Lost In America
Three comic masterpieces in a row is enough to put you on the higher rung of American humorists. The Marx Brothers had that run with Horse Feathers, Duck Soup and A Night at the Opera. Mel Brooks had The Producers, Blazing Saddles and Young Frankenstein (with the less vital The Twelve Chairs mixed in). WC Fields had that amazing trifecta of You Can’t Cheat an Honest Man, The Bank Dick and Never Give a Sucker an Even Break. Preston Sturges, Charlie Chaplin and Woody Allen are three more legends whose hot streaks went beyond three. Albert Brooks, an underrated comic genius of recent generations, is the forgotten man. Throughout the '70s he shined as a cutting edge stand-up comic and made groundbreaking short films for that first season of Saturday Night Live. He made his writer/director feature film debut in 1979 with Real Life, a wonderfully uncomfortable comedy that predicted the coming of reality TV. He followed it with Modern Romance, often called Brooks’ Annie Hall, a deadeye take on both Hollywood and love. And then finally maybe his most perfect gem, Lost in America, the most biting satire of Ronald Reagan’s "greed is good" 1980s yuppie culture. (A less sophisticated comic mind like Steve Martin poked fun at the culture with L.A. Story, but was actually embracing the superficiality.)
The first step in embracing an Albert Brooks film is deciding whether or not you can stomach him. The guy plays some of the most neurotic and deeply insecure characters in movie history, and as David Howard in Lost in America, he’s as obnoxious as ever. The movie opens with him laying in bed with his wife, Linda (Julie Hagerty, fresh off another comic masterpiece, Airplane!). He can’t sleep; he has second thoughts on the much bigger house they just bought and he’s excited with anticipation for the big promotion he is expecting to get at the advertising agency he has worked at for eight years. He assures her once that promotion comes he will no longer be the uptight husband he can’t help being. Linda is a study in understanding, but the next day she breaks down to a co-worker wondering if she can go on like this. To his shock and disappointment, instead of the promotion, he is transferred to New York. He throws a massive tantrum and is fired. In a sorta melt down, he convinces himself that he has been freed from the rat race and talks Linda into quitting her job too. They make a plan: sell the new house, cash out all their stocks and bonds, leaving them with $180,000 to live on for the rest of their lives (this was considered a lot in 1985), buy a motor home to escape from Los Angeles and travel the country (just like Easy Rider!), and maybe settle in a lighthouse in Connecticut where they can paint and write and no longer have to worry about ambition. Deal! First stop, Las Vegas, for a wedding vowel renewal. A monkey wrench is thrown into the works though. While David sleeps, Linda gambles away their entire fortune in a casino. It’s even more downhill from there as they head East and now must rediscover themselves without the comfort of the nest egg.Continue Reading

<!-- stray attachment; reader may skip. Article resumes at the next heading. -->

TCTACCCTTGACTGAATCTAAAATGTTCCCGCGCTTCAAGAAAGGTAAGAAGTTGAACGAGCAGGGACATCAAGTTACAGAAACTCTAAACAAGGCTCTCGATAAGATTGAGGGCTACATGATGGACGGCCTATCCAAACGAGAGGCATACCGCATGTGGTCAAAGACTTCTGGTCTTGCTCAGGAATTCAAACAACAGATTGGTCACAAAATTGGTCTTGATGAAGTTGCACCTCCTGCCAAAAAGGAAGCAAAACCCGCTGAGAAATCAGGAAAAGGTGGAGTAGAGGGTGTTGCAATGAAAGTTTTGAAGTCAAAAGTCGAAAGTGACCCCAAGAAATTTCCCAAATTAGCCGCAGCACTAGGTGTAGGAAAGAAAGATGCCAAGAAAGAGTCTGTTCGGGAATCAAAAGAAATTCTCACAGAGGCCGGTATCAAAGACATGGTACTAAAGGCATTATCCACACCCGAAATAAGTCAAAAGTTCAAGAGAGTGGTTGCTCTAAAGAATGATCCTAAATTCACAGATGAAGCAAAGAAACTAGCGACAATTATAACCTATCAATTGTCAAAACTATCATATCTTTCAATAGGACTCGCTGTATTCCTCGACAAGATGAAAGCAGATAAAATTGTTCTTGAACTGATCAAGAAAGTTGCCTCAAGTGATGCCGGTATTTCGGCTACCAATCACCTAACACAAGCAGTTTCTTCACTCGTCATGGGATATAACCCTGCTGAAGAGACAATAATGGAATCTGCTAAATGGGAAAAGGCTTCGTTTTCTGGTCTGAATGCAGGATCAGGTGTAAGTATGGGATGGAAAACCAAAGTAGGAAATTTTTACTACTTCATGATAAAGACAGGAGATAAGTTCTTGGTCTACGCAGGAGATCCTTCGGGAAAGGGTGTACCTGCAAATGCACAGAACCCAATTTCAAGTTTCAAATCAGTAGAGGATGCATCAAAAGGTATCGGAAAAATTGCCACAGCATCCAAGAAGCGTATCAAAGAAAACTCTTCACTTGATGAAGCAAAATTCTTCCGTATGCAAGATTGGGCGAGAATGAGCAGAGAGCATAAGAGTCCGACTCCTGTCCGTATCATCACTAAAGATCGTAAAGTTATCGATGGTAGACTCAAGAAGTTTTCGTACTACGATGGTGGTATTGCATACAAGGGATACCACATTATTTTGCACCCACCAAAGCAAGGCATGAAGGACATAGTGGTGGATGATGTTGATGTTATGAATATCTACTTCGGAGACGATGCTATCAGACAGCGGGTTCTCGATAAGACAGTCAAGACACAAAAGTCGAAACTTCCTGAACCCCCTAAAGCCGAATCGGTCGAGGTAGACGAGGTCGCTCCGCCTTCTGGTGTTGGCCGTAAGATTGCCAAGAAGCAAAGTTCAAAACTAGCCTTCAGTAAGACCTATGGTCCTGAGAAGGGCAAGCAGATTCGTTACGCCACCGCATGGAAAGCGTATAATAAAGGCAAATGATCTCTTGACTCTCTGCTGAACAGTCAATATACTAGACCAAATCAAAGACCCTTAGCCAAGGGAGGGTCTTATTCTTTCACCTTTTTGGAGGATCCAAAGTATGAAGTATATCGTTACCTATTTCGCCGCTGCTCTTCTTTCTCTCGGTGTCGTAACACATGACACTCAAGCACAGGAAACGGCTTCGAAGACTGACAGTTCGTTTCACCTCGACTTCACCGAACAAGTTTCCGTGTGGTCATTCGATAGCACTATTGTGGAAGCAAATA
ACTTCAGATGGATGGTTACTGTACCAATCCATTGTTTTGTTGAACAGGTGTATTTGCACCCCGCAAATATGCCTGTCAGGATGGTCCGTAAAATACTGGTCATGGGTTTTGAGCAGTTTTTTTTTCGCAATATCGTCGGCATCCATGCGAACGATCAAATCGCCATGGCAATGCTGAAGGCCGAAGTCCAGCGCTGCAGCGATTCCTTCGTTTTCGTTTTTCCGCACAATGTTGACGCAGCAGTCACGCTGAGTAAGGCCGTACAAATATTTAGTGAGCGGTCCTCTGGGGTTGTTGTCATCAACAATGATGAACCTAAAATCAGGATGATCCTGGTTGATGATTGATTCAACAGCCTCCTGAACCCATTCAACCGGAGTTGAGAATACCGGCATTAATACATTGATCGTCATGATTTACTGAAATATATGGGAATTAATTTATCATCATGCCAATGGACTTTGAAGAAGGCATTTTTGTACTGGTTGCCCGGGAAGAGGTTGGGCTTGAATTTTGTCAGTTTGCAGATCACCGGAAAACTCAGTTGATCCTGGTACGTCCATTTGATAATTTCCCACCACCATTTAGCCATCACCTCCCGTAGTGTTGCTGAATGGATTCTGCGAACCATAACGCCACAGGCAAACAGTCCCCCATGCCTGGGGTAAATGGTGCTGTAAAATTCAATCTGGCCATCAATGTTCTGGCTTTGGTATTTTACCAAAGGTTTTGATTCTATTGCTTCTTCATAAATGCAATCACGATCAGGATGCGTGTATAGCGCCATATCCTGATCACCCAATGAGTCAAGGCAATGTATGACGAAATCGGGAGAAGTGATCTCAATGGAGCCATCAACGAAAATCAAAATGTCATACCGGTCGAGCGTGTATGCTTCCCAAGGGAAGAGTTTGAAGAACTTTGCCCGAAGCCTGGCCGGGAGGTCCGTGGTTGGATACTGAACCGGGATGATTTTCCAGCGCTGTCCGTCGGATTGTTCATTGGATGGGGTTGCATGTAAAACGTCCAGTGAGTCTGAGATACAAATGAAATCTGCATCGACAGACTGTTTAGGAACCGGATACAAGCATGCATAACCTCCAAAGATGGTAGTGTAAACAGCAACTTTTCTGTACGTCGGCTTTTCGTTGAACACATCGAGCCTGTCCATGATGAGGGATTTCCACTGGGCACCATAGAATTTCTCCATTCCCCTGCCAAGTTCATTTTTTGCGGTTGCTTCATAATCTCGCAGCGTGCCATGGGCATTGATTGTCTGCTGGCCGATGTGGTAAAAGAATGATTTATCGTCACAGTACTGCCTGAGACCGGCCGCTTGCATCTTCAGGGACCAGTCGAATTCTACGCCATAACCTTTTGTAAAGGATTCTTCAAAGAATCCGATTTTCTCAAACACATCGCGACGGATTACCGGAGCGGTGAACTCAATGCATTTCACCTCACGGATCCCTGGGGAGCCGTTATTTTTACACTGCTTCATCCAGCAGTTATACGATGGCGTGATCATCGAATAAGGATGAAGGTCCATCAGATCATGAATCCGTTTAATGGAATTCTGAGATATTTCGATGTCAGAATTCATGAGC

Todd Solondz is, without a doubt, one of the best living American directors. His two works from the '90s, Welcome to the Dollhouse and Happiness, served as groundbreaking material in terms of dark comedy and a ruthless exploitation of sorts. Some regard them as his best work with the knowledge that the films that follow only get harder to swallow. But it isn't just the steadfast exposure to topics such as backyard abortion and pedophilia that unsettles his audiences, but rather his approach. Through bright colors and jovial songs, Solondz mocks suburbia and the tortured souls of those suffering with mediocrity and mental illness to the point that it is hilarious. And while you feel bad, or perhaps uncomfortable with the development of each film, there is something about them that keeps you focused and satisfied. Storytelling is wedged in between Solondz's nastiest and most complex work, Palindromes, and those aforementioned ones that made him big. Being in the middle means that it is not as easy-going and lighthearted as the first two (if you could even call them that), nor is it as nuanced and off-the-walls as Palindromes. However, this is the movie in which no one is spared as he attacks the hidden comedy within racial taboos, servants, rich Jewish families, and our education system. To add to this lineup of targets was a fresh approach; the movie is split into two unrelated character developments, one called Fiction, and the other Non-fiction. The separation of these two storytelling methods was not only interesting in a way that pars with anthology Horror films, but gave meaning to such methods for anyone who fancies themselves a storyteller.
FICTION: In this segment we find Vi (Selma Blair), a pink-haired college student looking for substance in all the wrong places. She and her handicapped boyfriend Marcus (Leo Fitzpatrick) have a writing course with a professor of great prestige. Vi is just short of obsessed with him, though not because he's won the Pulitzer Prize for his literature, nor because he's a brutally honest teacher. Now's the time to mention that her professor is black. Solondz exposes her loyalty as a sort of Mandingo fetish, which causes an outrage in Marcus when he discovers that she and other white girls on campus seem to be under the same spell. Meanwhile, we see their classroom atmosphere develop as Professor Scott ruins his classroom's general hope of becoming writers. From there, we follow Vi as she pursues her professor and receives the lesson of a lifetime that is nothing short of brutal.Continue Reading